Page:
print, reviews September 14, 2020

Ruined by Design Review: designers’ impact on the world

Ruined by Design has been on my to-read list for some time now. Contrarily to Design is a Job, and You’re My Favourite Client, my expectations were quite different from the book. 
I was expecting it to be broader in scope, but that won’t make much sense coming from Mike Monteiro.

Mike Monteiro is an American UX designer that tends to give great talks and workshops who are also very controversial. He does not shy away from telling both designers and clients why they fuck up but also how they can improve in the future.

For those of you that never heard of Mike (you should!), I encourage you to check his other two books and work at Mule Design.

For this book, in particular, he focused on recent everyday examples from companies we all use and know. Then he points out how the designers that work there contributed to some of the worst features ever invented (yes, Facebook and Twitter included).

Although this is one of those books that make you somewhat depressed at first, it also provides valuable lessons on how to design with a conscious and the impact designers have on the world. 

It’s time to stop being the creators and the pixel pushers and start taking responsibilities.

How the world is ruined by design

The first part of the book is the depressing part. It’s packed with examples from Silicon Valey and the mentality we accept as the norm. Putting in a lot of hours to do things quickly that justify more money aka the hustle until burnout idea.

Not only does the author go into detail about how some companies like started and what happened along the way, as he also points out how the designers should have said no. At the same time, he also analyses why they might have been inclined to continue with the work, even though they knew the implications at stake.

To say that I was shocked, angry, and disappointed while reading this part of the book is an understatement. At the same time, it made me reevaluate using Uber or Facebook.

I won’t spoil it by explaining in detail everything. You should read it and take your own conclusions. But if your dream is to work for one of those big companies from Silicon Valey, I hope you will at least think twice after this chapter.

5 Takeaways on how to fix the world ruined by Design

The second part of the book consolidates all the solid advice that the author gives along the way and turns it into actionable steps. The following topics are the ones he points out and that I find we should all reflect upon.

Establishing an ethical code

Design has a huge impact on the world, yet there aren’t enough conversions about ethics. 
Even though we all seem to condemn certain actions and practices within our profession, each one of us follows his/her own consciousness. But what about those that don’t seem to have one?

Preparing future generations

As Mike says and I felt it recently when I went back to school, there isn’t enough preparation. Creating interesting pieces of design is more important than discussing real-life scenarios like dealing with clients, bosses, and shady work.
And as much as certain new schools are changing their teaching approach, I still feel like most of my colleagues won’t be prepared when the reality of this industry hits them.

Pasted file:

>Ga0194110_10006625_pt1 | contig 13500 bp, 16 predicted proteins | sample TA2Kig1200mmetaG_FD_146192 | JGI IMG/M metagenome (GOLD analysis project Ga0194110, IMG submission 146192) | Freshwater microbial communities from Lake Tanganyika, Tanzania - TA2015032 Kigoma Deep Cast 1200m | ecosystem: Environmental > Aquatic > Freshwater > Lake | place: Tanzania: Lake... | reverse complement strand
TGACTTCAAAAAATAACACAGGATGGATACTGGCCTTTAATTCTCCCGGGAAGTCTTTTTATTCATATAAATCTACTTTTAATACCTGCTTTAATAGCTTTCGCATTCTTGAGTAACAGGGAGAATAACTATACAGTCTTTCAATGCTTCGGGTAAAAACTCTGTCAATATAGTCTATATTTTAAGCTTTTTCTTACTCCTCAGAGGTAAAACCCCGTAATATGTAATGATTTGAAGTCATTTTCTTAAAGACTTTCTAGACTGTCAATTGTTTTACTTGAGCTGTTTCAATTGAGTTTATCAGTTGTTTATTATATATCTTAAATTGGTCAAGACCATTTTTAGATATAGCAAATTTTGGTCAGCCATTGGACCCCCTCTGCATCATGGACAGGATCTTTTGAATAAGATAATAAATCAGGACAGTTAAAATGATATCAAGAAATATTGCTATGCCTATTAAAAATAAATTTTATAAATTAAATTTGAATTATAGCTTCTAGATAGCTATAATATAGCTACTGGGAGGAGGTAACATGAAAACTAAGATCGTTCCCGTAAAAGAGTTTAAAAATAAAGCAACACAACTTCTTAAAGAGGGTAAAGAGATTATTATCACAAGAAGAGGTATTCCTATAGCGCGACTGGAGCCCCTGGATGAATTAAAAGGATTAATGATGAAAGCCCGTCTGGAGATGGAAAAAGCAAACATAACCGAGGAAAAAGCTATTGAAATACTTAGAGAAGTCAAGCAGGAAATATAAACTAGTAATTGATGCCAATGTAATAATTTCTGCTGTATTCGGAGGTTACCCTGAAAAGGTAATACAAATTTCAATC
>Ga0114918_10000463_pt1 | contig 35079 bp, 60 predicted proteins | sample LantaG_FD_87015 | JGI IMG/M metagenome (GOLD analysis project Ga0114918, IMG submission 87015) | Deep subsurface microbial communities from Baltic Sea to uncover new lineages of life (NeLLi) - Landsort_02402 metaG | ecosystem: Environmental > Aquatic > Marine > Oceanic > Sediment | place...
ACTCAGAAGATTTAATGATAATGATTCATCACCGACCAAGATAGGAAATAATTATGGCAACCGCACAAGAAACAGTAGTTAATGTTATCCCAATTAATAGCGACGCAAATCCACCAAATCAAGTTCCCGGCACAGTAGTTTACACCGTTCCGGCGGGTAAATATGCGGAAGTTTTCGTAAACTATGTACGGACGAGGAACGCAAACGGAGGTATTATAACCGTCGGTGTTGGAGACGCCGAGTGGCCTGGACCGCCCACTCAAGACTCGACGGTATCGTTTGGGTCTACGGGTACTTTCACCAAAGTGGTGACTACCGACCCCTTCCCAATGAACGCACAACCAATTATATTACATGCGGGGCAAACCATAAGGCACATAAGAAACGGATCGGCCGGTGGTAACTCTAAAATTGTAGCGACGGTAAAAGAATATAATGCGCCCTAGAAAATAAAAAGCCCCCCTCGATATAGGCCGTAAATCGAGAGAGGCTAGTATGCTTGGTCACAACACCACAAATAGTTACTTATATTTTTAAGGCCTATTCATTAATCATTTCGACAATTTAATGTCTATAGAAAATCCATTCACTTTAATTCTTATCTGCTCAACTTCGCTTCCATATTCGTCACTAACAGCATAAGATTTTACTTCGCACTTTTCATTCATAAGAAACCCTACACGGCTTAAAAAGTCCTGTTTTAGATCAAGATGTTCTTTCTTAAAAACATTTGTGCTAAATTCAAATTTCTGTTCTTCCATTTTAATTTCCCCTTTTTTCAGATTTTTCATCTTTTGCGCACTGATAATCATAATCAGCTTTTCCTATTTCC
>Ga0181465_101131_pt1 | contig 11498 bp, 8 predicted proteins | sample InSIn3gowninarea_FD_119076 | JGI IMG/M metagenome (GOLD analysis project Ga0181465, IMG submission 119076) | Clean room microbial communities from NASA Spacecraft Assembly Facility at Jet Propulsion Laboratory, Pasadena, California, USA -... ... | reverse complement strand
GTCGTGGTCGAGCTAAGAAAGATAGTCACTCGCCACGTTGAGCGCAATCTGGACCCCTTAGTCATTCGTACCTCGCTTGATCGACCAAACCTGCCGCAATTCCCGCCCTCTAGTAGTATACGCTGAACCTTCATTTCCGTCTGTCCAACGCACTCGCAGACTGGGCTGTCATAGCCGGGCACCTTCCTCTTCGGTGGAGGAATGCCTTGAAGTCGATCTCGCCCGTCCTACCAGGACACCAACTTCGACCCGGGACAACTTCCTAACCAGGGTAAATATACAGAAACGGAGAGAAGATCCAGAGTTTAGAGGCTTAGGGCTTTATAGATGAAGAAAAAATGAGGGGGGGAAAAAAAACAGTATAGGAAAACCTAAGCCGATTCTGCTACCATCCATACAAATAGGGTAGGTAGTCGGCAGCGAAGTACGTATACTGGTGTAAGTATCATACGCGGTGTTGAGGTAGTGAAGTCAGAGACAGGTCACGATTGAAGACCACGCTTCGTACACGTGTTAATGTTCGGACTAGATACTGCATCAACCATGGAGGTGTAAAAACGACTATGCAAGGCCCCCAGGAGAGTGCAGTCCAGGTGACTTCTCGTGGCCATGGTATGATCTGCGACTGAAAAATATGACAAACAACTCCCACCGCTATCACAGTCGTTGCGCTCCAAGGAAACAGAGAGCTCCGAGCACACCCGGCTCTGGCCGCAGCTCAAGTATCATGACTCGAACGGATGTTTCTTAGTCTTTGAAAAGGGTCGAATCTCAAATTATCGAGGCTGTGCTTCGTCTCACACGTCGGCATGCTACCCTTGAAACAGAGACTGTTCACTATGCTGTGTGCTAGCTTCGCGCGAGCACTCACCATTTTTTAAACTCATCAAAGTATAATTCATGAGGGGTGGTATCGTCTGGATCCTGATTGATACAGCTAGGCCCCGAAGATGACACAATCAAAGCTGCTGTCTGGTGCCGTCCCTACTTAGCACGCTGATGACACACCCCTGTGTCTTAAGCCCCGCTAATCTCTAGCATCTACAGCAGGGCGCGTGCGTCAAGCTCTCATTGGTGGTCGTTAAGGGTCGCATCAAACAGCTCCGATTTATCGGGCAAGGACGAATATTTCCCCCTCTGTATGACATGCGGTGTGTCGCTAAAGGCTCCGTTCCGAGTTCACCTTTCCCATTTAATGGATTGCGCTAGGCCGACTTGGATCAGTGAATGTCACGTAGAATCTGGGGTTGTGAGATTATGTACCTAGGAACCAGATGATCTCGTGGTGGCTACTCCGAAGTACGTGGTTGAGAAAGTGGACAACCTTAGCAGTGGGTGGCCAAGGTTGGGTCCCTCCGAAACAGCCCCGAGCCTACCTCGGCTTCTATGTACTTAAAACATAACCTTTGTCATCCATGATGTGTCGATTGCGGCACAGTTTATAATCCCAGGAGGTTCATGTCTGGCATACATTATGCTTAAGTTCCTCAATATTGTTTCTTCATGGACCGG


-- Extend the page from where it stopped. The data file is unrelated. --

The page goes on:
Being gatekeepers: asking why and saying no

This is by far my favorite advice.
I truly feel in my design bones that I’m obliged to ask a billion questions and to speak my mind when things are questionable. It’s also the reason why I quit my first job.

As Mike explains, as the person in charge of putting things in the world, I feel like it’s part of my job to reach out to my superiors and let them know it isn’t ethical to do certain things. I started by asking why and saying no.

Changing things from inside

It’s easier to give up on things when there are obstacles. It’s also easier to blame it on others or to shut down and do it for the money.
Sure, I also have bills to pay, but am I ok in accepting payment knowing I’m doing the wrong thing? I don’t think so.
More often than not, I chose to walk out of job opportunities because I didn’t believe in the work, and I couldn’t change anything from the inside.
It’s up to all of us to at least try but also to not put up with profiting from lying or doing harm to people.

Establishing regulation

The last subject in the book is about creating a Design Union. If several other professions have unions – including industrial designers – why shouldn’t graphic, web, and UX establish organizations that advocate for our rights? 
In Portugal, like in America, there are associations towards creatives, but they focus on the wrong things. 
We must establish international rules on designers’ rights and duties, as wells as essential metrics such as payment and mental health. 


If you don’t like to read books that make you uncomfortable, this is clearly not a book for you. Honestly, I don’t think I will be the same after reading it, and I’m still trying to process everything that I’ve done as a designer.
But, if you consider yourself a responsible professional, trying to do the best you can do as a designer, you should read it and tell others about it. The sooner we start this conversation, the better chance we have to remedy the world ruined by design. 

PS: If you’re thinking about buying the book, consider using this affiliate link for Book Depository. You will get free worldwide shipping and will be helping to support Melted in a small way.

About Melted

Melted was born in 2017. 
Back then, I was facing some hard time regarding my profession (or lack of), but I wanted to push forward and inspire others to do the same.
So I put my fears aside, and several huge cups of coffee later, this project was online.

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